About freewill, thought origination, etc. I do not claim to have the answers but share the following observations.
Our experience reflects two phenomena which can be summed up as the totality of our existence. Those two are the physical and the mental. I believe a little further contemplation reveals that the two can be reduced to one. We are aware of the separation and boundaries of the physical, this thing, that thing, etc. However, when it comes to the mental we experience no such separation. Does not the mental comprise it all? If the mental, awareness or consciousness was divided, bounded, separated or limited how could one thing have awareness of the other? If you and I are defined by our awareness, mentality, consciousness, knowing or whatever you wish to call it and are separate how can we be aware of each other and where or what defines the boundary between us? Obviously, our brain does not confine our consciousness. If it did we could not be aware of anything else. By definition there cannot be an Infinite and anything separate.
Does not the fact that I am aware of me, other people, the world and the universe mean that I AM beyond the aforementioned?
We are aware of physicality changing, seemingly coming and going, etc. and in a constant state of flux. However, awareness remains changeless, invulnerable and cannot be created or destroyed. Can we not then conclude that there can be no limit, boundary or separation within Consciousness? If so, we can further conclude that there is only Consciousness because if there is no separation in Consciousness there can obviously be nothing existing separate from it. There is only, All that Is and we are IT. Many will say claiming to be God is a flagrant affront to God or a terrible sacrilege. But, in fact, the opposite is actually the case. If we claim to be separate from God we necessarily limit Him/Her/IT. God cannot be infinite or limitless and be separated by other “stuff”.
How then do we explain individuality? Since we have established by deductive reasoning that there can be no separation, we can now conclude that there is no separate you and I. Further, since nothing can exist separate from Consciousness, nothing but Consciousness exists.
Yet we are aware. Can we not now further conclude that we are all that is or the Consciousness that we have already established is all? Taking this line of reasoning a little further, while we have awareness, we are at the same time aware of not being fully aware. We seemingly are aspects of infinite intelligence but not infinite or at least not aware of it.
From here we can only speculate. I suggest that Infinite intelligence chose to express and Its only means of so doing was to project an illusion of physicality or that which we experience as this universe with inhabitants of limited awareness. They could not have full awareness or they would cease to be the projection but the Projector.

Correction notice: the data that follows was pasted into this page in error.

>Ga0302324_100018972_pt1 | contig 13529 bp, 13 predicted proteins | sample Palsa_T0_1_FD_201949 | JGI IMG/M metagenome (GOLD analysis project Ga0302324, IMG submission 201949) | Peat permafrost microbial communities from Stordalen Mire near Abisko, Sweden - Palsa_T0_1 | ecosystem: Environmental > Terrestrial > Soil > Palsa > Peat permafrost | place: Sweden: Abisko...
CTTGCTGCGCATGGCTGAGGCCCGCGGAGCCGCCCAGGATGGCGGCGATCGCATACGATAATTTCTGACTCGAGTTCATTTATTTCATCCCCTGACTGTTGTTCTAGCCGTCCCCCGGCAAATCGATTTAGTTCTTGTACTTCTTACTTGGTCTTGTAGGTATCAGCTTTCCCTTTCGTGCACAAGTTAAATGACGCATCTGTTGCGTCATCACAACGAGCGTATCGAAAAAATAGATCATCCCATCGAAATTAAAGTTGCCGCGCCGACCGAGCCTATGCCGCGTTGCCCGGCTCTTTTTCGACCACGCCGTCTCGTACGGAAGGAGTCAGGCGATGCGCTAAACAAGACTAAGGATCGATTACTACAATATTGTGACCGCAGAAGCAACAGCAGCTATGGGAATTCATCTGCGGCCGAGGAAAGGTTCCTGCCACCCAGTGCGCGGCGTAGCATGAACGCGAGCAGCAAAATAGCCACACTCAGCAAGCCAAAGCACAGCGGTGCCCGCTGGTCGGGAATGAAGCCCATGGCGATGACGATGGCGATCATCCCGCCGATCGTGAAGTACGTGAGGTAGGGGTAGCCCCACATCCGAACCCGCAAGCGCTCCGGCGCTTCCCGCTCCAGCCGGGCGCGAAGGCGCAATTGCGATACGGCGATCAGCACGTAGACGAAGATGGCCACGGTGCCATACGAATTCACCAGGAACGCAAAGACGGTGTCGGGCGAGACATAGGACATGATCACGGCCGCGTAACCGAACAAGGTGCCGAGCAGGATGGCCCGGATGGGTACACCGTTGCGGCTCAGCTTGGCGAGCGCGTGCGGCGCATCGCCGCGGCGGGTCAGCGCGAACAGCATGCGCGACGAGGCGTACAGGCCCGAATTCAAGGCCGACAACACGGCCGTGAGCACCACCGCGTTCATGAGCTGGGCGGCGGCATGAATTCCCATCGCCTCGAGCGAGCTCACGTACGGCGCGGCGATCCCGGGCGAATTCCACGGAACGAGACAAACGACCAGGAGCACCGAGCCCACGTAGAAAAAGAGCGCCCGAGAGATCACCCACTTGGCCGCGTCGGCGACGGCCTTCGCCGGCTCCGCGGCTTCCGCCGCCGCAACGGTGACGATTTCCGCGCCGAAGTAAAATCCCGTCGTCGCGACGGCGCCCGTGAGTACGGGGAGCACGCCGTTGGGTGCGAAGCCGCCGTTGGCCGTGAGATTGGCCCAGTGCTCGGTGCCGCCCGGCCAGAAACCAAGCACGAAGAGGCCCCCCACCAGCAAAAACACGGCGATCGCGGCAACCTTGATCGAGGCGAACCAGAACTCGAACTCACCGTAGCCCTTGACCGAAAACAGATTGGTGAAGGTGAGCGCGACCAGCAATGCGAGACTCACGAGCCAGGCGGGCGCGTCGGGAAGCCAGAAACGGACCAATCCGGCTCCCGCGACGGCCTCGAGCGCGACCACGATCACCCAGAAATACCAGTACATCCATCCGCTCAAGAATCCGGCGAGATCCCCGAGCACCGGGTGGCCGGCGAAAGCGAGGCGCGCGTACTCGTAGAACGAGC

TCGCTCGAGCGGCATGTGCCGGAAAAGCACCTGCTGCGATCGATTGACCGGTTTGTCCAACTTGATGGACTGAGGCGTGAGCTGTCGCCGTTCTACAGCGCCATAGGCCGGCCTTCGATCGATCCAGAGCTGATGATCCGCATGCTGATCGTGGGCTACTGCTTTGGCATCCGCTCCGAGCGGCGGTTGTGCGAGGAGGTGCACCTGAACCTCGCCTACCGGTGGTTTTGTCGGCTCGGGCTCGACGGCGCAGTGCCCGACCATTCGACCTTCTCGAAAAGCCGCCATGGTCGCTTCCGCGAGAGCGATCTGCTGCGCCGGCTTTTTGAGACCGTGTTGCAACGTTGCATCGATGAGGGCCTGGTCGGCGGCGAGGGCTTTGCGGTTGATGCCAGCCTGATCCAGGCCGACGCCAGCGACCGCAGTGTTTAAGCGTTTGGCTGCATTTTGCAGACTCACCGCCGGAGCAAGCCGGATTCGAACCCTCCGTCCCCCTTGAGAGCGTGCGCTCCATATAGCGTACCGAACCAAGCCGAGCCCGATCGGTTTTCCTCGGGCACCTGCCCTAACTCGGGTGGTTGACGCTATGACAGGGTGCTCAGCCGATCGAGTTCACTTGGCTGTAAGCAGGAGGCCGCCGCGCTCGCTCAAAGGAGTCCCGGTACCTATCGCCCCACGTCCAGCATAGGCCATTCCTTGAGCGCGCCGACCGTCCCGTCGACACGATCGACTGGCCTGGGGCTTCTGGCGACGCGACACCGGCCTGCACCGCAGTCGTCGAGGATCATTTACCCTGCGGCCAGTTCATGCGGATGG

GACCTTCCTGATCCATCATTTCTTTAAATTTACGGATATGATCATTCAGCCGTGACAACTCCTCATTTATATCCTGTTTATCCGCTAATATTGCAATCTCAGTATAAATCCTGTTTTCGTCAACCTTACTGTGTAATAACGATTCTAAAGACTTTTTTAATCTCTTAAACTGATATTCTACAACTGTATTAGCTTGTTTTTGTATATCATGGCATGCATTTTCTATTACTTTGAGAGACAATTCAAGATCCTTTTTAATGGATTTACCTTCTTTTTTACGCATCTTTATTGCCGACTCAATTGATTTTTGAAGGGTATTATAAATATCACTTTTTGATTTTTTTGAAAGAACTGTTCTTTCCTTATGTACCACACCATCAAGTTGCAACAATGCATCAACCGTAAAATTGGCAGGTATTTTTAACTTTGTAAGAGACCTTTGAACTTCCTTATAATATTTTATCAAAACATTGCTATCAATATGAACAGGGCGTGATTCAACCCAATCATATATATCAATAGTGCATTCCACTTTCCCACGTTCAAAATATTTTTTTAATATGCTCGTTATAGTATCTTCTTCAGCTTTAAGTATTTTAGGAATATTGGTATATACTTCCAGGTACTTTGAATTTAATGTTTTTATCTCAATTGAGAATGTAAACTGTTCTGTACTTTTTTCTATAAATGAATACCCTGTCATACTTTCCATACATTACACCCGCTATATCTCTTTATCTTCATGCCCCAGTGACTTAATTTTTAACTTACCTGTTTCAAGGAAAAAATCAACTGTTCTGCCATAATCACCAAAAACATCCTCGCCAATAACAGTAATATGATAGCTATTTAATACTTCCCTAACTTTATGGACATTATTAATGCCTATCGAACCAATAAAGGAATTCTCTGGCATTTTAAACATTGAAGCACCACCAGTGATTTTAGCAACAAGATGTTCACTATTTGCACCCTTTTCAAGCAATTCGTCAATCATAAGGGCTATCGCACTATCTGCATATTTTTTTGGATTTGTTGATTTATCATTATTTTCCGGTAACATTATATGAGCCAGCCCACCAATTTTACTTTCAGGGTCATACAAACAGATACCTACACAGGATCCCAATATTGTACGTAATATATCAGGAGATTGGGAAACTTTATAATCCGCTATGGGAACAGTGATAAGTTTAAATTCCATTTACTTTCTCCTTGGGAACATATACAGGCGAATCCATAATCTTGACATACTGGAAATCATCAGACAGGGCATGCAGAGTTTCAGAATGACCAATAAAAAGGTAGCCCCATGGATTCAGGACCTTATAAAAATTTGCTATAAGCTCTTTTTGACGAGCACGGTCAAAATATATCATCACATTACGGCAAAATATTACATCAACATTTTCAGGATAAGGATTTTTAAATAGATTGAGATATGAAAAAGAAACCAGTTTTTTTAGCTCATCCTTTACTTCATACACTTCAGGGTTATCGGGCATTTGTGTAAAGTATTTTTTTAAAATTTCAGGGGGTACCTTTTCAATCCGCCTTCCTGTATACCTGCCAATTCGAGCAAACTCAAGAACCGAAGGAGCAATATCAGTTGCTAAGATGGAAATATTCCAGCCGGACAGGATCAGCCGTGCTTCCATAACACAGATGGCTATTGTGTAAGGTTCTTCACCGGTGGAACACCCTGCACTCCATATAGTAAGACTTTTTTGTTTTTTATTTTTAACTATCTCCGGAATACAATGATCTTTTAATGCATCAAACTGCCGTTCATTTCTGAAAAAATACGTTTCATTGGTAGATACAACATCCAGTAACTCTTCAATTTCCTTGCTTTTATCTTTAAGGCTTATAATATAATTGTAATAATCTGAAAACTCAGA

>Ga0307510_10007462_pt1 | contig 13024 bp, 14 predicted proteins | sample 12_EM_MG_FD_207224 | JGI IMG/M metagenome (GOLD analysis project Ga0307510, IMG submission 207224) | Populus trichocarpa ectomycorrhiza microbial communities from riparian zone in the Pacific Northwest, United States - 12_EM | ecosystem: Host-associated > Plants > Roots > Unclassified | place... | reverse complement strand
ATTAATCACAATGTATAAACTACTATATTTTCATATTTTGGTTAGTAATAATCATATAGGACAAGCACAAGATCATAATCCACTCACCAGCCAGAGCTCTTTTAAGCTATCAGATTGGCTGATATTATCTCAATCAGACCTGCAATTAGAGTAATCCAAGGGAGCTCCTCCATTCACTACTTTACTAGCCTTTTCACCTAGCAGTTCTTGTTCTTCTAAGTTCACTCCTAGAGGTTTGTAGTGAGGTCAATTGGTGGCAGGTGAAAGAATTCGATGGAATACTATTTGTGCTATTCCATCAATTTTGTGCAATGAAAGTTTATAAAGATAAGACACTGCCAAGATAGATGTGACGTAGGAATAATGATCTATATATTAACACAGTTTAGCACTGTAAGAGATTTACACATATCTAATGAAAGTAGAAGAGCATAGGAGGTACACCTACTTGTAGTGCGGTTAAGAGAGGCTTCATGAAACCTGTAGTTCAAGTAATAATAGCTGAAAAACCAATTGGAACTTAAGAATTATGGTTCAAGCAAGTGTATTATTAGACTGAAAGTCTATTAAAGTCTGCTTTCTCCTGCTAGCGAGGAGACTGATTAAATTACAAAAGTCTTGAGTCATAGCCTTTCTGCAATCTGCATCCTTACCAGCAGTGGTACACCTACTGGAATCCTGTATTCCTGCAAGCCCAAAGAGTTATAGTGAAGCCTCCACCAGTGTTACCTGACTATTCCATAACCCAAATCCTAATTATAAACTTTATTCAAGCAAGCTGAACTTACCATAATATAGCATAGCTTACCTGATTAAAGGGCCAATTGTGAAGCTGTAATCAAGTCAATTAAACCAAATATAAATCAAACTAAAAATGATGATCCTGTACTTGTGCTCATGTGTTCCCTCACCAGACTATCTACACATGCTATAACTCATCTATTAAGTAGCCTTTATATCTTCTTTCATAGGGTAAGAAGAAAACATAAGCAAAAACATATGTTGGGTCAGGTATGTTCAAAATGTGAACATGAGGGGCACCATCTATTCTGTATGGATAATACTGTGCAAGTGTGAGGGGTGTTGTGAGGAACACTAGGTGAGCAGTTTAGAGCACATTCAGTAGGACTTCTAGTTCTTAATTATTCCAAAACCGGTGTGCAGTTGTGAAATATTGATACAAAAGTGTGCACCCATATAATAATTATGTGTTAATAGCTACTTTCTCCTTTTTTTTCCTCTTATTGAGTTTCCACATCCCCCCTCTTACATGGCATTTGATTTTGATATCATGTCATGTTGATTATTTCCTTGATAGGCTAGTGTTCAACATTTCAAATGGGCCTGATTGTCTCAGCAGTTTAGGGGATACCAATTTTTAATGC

The next question then is, do we really have individual thinking, freewill and are we really capable of changing or controlling anything? I am, of course, totally aware of how we think we are and how difficult it is to give up such an idea and I’m not going to make judgment one way or the other at this point except to say I have struggled a lot with the question and will simply throw out some thoughts on the subject.
Back to the physical and the mental. We have already established that the physical does not really exist. Only the mental is capable of creating a thought. The physical is nothing but objects including our body and brain. I do not believe a brain ever created a thought. The physical cannot possibly create. The brain may very well act as some sort of filter or receiver but I do not believe it can ever be creative. Further substantiating this is the fact that we do not have much idea what our next thought will be. Nor can we control what it will be or how long or often it may reoccur. Likewise, we have many thoughts we would rather not have at times. If we were controlling them why would we have undesirable ones? You have no idea what your next thought will be but I do and you cannot possibly avoid it unless you stop reading right now. Your next thought will be visualizing a flying elephant. So, I believe it obvious that our thoughts are originating from somewhere beyond the physical brain.
About control of life otherwise. We did not control when or where we were born. We had no control of who were our parents, siblings or status, financial, fame or otherwise. We had no control of our gender, original health, inherent tendencies, etc. We had no control of our early upbringing, how we were treated, what we were exposed to, nourishment, etc. We had no control of our early education or exposure to outside influences, etc. We had no control whether we were bullied or abused sexually or otherwise.
We now do not control our bodily functions, heartbeat, digestion, respiration, etc. We have little if any control over viruses, infections, immune systems, accidents, etc.
We do not control when, where or how we die. We do not control all those little or sometimes big unexpected events occurring daily in our lives. Yet, we think we are in control of our lives.